Obama not budging on Bush tax cuts for the rich - but will GOP be open to his other ideas?

Of course, the big news overnight is that the White House will not compromise in the manner that it's former budget director, Peter Orszag, commented on Tuesday; that is, continue the Bush tax cuts in all areas, not just for those making less than $200,000 or $250,000.  From the New York Times:

It is not clear that Mr. Obama can prevail given his own diminished popularity, the tepid economic recovery and the divisions within his party. But by proposing to extend the rates for the 98 percent of households with income below $250,000 for couples and $200,000 for individuals — and insisting that federal income tax rates in 2011 go back to their pre-2001 levels for income above those cutoffs — he intends to cast the issue as a choice between supporting the middle class or giving breaks to the wealthy.

With many Democrats running vulnerable in November, it's no surprise that some are against the White House's stance.  Yesterday Democratic gubernatorial candidate Alex Sink announced she is for maintaining all of the tax cuts for now, which was totally not surprising, though some of her liberal supporters were upset (earth to those Democrats: Sink is a Democrat, but she ain't liberal).

Also yesterday, South Florida Democrat Ron Klein, in a spirited race to maintain his Congressional seat against Republican Allen West, also came out for maintaining the tax cuts to the wealthiest 2% of the nation.  At least Klein is only calling for a one year extension:

“Every day, I hear from families that are still struggling with bills and people who can’t find a job no matter how hard they try, so I believe right now, our top economic priority has to be job creation. In order to achieve that, we need tax credits for small businesses that will help create new American jobs, while also promoting investment and growth. As we work to rebuild the economy, I support a one-year extension of the so-called Bush tax cuts.”

Don't be surprised if other Florida Dems follow Sink and Klein on this issue.  As we wrote yesterday, some economists, not all from the Milton Freidman school of economics, are also now saying that perhaps for it would be best to hold off on getting rid of those tax cuts for the wealthy, though others sincerely disagree.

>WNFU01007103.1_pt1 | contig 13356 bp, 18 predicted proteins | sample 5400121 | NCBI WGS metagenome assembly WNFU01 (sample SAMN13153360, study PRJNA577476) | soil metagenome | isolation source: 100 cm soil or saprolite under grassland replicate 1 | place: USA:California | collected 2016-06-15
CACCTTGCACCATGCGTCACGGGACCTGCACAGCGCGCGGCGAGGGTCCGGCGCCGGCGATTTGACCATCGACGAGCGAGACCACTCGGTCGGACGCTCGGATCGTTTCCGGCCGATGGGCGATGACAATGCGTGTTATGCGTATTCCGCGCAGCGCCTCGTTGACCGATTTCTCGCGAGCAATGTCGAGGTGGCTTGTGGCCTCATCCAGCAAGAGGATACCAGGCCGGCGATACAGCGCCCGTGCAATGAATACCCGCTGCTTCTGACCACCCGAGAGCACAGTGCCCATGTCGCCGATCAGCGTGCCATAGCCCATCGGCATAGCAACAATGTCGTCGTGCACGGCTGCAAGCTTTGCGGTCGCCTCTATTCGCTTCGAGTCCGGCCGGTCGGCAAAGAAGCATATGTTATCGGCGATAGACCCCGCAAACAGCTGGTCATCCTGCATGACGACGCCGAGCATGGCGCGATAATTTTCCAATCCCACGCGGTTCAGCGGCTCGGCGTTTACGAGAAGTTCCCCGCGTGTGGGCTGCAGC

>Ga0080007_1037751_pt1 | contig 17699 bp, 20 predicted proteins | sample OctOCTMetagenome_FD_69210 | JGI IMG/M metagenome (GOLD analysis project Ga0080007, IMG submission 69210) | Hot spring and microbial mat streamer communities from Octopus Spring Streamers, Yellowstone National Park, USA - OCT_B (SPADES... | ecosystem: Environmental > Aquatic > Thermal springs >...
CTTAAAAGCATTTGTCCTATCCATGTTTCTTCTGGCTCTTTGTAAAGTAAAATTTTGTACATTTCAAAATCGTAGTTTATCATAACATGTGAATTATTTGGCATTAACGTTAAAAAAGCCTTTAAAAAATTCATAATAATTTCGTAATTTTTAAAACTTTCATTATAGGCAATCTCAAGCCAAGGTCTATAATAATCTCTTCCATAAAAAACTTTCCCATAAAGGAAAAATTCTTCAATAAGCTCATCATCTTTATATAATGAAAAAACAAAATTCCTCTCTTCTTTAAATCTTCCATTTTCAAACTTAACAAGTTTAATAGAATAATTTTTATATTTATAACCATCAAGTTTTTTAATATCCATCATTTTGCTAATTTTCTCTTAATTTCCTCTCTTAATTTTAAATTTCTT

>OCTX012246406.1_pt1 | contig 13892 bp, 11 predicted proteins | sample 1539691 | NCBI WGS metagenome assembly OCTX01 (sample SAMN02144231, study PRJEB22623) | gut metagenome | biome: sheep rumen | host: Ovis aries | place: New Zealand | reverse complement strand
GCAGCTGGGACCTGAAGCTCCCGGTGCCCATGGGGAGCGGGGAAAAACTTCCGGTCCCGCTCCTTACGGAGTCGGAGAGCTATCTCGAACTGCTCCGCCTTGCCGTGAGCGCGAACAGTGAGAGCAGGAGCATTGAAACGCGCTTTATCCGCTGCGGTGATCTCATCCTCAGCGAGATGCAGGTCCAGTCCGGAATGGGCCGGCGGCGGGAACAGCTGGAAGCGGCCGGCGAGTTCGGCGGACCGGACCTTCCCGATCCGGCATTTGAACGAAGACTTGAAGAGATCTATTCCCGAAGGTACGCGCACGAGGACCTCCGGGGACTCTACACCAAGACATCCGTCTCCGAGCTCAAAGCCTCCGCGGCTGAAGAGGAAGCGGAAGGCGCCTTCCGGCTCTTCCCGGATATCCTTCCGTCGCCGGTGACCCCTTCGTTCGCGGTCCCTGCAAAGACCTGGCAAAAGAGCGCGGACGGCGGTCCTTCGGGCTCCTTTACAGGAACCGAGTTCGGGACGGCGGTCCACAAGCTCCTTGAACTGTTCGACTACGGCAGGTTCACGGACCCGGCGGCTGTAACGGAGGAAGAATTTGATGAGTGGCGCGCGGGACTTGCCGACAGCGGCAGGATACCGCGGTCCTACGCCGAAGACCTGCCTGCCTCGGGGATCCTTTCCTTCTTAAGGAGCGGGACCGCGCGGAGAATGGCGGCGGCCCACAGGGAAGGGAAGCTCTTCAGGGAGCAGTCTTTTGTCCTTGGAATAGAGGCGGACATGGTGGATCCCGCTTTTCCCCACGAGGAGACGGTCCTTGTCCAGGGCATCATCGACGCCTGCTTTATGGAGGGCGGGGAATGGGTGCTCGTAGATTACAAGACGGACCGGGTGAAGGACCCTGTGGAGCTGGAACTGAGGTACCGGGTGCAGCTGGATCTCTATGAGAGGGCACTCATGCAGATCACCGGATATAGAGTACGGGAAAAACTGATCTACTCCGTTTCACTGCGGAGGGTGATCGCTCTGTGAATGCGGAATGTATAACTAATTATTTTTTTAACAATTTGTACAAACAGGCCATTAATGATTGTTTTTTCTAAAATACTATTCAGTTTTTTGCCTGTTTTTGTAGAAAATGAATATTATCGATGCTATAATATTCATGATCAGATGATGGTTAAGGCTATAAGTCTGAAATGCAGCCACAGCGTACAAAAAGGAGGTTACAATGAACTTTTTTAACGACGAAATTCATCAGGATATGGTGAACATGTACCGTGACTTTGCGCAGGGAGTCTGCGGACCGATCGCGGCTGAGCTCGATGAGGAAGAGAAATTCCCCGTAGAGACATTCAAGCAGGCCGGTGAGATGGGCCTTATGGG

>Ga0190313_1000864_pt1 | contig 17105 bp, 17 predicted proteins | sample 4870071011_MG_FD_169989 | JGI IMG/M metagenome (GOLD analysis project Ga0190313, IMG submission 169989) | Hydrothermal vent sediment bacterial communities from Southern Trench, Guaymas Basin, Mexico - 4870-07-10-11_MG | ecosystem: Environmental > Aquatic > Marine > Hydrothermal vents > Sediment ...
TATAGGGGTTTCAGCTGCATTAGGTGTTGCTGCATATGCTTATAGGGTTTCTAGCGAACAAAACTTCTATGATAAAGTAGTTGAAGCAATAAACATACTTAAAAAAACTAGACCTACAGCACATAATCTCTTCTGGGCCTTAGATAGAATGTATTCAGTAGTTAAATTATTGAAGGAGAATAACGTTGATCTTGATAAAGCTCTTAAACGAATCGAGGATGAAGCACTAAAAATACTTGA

President Obama is poised to deliver his major address on rebooting the economy  in Cleveland at 2:10 EST today, but despite the fact that some of the provisions have been desired by Republicans for a long time, there's no incentive for them to support them now, and thus analysts believe they will die on the vine.

From today's Wall Street Journal:

Mr. Obama travels to Cleveland to deliver a key-note economic speech Wednesday that will outline plans to enhance and permanently extend the research and experimentation tax credit, allow businesses to write 100% of their investments off their taxes through 2011, and pump another $50 billion of infrastructure spending into the economic bloodstream.

Businesses say the tax proposals are helpful but no substitute for what they really want: broad-based changes to the corporate tax code and an extension of President George W. Bush's tax cuts, which expire in January. Republicans have criticized the proposals as a Stimulus II, while urging Democrats running for office to reject it.

Despite the calls for the speech to be dead on arrival, the White House is actually trying to do something here.  Again from the Journal:

The White House has worked hard to gain political traction ahead of the Cleveland speech. Mr. Obama called Sen. George Voinovich (R., Ohio) over the weekend to discuss the infrastructure plan. The White House's business liaison office reached out to the Business Roundtable to discuss the business-investment and research-and-development proposals.

Some legislative discussions have begun. The Democrats could tack a version of an R&D extension or business-investment incentive onto legislation that extends the Bush tax cuts for the middle class, but not to households earning more than $250,000.


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